The Minimal Phone is defying current trends on the smartphone market, making use of an almost square E ink display combined with a BlackBerry-style keyboard. MnmlOS focuses on the most important functions of a phone and does away with social networks.
Minimal is offering an alternative to the modern smartphone, the Minimal Phone, which is intended to provide users with a smartphone that does not distract them from the real world or bother them with notifications. To this end, the device does without social networks, games and utilizes MnmlOS, a greatly simplified operating system that supports simple widgets and third-party apps such as Uber, in addition to the most necessary mobile apps.
The manufacturer has not yet confirmed whether the system will be Android-based. The largely text-based user interface is displayed on an almost square E Ink touchscreen, which makes the smartphone unsuitable for displaying videos, but should remain legible in direct sunlight. E Ink displays are also particularly energy-efficient, which means that the 4000 mAh battery should last for at least four days.
Charging from 0 to 80% takes 30 minutes and a full charge one hour. The keyboard under the display is said to enable faster typing, especially compared to an on-screen keyboard of a typically sluggish E Ink screen. On the current render images, the keys appear very flat and not as tactile as on newer BlackBerrys.
Waiting list promises advance access
The manufacturer has not yet confirmed any details about the price and availability of the Minimal Phone. On the other hand, those who sign up to a waiting list on the teaser website will be given advance access to the E Ink smartphone. As only render images have been published so far, it is unclear how far the development of the device has progressed.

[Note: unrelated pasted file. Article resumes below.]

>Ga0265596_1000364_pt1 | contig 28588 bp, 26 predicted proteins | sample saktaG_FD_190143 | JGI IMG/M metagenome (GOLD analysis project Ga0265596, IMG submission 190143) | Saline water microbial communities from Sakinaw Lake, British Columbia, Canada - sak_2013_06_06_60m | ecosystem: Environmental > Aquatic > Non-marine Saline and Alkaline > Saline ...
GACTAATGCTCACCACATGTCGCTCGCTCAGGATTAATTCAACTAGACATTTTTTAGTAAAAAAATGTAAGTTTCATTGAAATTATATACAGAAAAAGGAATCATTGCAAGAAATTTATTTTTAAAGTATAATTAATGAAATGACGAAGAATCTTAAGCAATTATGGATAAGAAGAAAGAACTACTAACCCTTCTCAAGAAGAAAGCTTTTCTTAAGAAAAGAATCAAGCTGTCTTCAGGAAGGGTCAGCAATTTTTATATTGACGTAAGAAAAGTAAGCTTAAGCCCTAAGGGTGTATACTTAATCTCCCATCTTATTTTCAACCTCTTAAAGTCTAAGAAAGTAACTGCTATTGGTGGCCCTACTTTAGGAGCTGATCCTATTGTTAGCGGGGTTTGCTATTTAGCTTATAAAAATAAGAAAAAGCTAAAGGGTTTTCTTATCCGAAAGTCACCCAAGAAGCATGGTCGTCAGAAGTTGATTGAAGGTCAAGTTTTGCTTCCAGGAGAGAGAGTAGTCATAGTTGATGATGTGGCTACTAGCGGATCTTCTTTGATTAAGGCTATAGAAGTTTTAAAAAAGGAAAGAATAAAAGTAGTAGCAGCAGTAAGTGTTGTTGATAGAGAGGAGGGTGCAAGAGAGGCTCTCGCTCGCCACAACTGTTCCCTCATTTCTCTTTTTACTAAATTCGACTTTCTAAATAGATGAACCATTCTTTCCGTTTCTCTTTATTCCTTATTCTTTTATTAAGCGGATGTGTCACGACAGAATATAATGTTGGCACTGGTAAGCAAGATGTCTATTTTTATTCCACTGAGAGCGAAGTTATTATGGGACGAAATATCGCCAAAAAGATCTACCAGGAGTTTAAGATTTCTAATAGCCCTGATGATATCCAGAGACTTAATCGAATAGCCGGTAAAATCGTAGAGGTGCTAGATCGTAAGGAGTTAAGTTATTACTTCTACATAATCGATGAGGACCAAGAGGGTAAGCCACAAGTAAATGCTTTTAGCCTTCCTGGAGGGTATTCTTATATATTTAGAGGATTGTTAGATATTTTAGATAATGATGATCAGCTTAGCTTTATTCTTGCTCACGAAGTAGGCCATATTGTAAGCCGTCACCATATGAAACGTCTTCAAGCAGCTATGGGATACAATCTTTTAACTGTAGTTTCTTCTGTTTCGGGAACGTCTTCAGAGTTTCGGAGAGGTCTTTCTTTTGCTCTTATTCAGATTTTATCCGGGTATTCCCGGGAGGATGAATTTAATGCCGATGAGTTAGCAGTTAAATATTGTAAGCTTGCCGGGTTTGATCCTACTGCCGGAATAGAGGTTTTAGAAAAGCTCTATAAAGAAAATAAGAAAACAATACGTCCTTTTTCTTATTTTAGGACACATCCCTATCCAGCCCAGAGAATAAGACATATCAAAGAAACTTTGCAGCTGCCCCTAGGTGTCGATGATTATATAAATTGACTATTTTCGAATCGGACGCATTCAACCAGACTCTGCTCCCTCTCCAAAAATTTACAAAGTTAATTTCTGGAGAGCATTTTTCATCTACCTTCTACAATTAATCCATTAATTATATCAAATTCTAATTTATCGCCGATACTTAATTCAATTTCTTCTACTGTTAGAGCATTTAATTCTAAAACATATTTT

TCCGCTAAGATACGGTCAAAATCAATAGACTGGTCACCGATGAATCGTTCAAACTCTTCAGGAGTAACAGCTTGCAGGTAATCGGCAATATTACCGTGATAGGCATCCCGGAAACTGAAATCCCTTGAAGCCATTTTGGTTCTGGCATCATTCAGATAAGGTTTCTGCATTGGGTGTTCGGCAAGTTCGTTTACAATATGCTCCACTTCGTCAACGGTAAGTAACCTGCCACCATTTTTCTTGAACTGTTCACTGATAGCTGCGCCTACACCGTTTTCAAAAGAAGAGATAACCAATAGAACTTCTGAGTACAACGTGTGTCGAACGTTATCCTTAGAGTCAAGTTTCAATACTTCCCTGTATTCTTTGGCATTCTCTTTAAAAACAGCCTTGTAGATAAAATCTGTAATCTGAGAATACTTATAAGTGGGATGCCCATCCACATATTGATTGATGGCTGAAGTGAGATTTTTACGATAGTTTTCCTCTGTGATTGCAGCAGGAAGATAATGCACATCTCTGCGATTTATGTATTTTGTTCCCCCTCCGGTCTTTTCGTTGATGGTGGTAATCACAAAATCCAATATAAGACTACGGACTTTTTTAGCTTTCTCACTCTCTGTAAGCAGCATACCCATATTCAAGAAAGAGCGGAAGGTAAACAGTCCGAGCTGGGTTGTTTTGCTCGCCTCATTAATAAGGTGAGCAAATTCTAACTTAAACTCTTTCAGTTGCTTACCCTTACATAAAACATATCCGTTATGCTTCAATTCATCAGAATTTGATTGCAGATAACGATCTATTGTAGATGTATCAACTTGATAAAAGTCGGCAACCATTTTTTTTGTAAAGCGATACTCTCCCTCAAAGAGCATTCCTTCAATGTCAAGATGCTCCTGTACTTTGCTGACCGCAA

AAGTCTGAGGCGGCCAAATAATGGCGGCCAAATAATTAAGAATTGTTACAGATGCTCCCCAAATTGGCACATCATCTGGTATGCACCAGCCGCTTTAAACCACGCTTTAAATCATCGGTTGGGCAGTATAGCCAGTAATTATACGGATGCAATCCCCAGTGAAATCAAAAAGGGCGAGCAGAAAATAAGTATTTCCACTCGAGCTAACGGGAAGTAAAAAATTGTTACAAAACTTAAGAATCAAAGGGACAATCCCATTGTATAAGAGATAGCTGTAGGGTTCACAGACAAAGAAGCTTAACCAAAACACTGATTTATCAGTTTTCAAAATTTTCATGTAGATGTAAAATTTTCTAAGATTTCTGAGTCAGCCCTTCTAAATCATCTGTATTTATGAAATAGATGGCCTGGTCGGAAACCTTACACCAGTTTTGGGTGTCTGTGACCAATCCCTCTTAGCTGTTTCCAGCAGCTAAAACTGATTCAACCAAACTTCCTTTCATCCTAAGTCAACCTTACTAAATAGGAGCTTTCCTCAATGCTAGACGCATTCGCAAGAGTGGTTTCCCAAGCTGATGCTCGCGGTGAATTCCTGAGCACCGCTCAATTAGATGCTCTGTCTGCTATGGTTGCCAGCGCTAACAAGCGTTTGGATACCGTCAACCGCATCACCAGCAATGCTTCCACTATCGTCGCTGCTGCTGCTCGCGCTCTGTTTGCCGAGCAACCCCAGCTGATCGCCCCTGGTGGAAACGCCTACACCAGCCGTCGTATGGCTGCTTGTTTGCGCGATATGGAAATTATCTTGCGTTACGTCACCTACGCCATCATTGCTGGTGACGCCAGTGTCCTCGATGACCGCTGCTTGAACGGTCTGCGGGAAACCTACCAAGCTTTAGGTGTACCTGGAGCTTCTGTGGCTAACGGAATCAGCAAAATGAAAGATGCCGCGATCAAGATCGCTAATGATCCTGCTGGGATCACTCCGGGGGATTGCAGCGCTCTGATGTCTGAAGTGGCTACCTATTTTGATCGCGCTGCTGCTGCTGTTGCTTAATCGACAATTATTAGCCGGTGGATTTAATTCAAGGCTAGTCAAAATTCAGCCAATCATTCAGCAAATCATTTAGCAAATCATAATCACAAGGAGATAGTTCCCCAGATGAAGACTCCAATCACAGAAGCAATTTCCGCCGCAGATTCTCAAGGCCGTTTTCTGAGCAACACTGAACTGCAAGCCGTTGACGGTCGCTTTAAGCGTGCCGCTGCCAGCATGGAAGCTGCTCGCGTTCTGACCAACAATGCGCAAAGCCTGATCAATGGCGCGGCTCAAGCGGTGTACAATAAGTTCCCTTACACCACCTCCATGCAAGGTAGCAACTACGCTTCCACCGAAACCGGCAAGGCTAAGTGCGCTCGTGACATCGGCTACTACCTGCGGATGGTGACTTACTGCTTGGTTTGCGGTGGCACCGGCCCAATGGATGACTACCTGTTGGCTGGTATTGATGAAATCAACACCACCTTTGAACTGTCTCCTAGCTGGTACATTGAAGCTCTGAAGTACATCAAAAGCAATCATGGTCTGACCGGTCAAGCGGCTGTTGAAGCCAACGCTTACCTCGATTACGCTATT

Since 2009 I have written for different publications with a focus on consumer electronics. I joined the Notebookcheck news team in 2018 and have combined my many years of experience with laptops and smartphones with my lifelong passion for technology to create informative content for our readers about new developments in this sphere. In addition, my design background as an art director at an ad agency has allowed me to have deeper insights into the peculiarities of this industry.
Translator: Jacob Fisher – Translator – 647 articles published on Notebookcheck since 2022
Growing up in regional Australia, I first became acquainted with computers in my early teens after a broken leg from a football (soccer) match temporarily condemned me to a predominately indoor lifestyle. Soon afterwards I was building my own systems. Now I live in Germany, having moved here in 2014, where I study philosophy and anthropology. I am particularly fascinated by how computer technology has fundamentally and dramatically reshaped human culture, and how it continues to do so.
Hannes Brecher, 2024-01-24 (Update: 2024-01-24)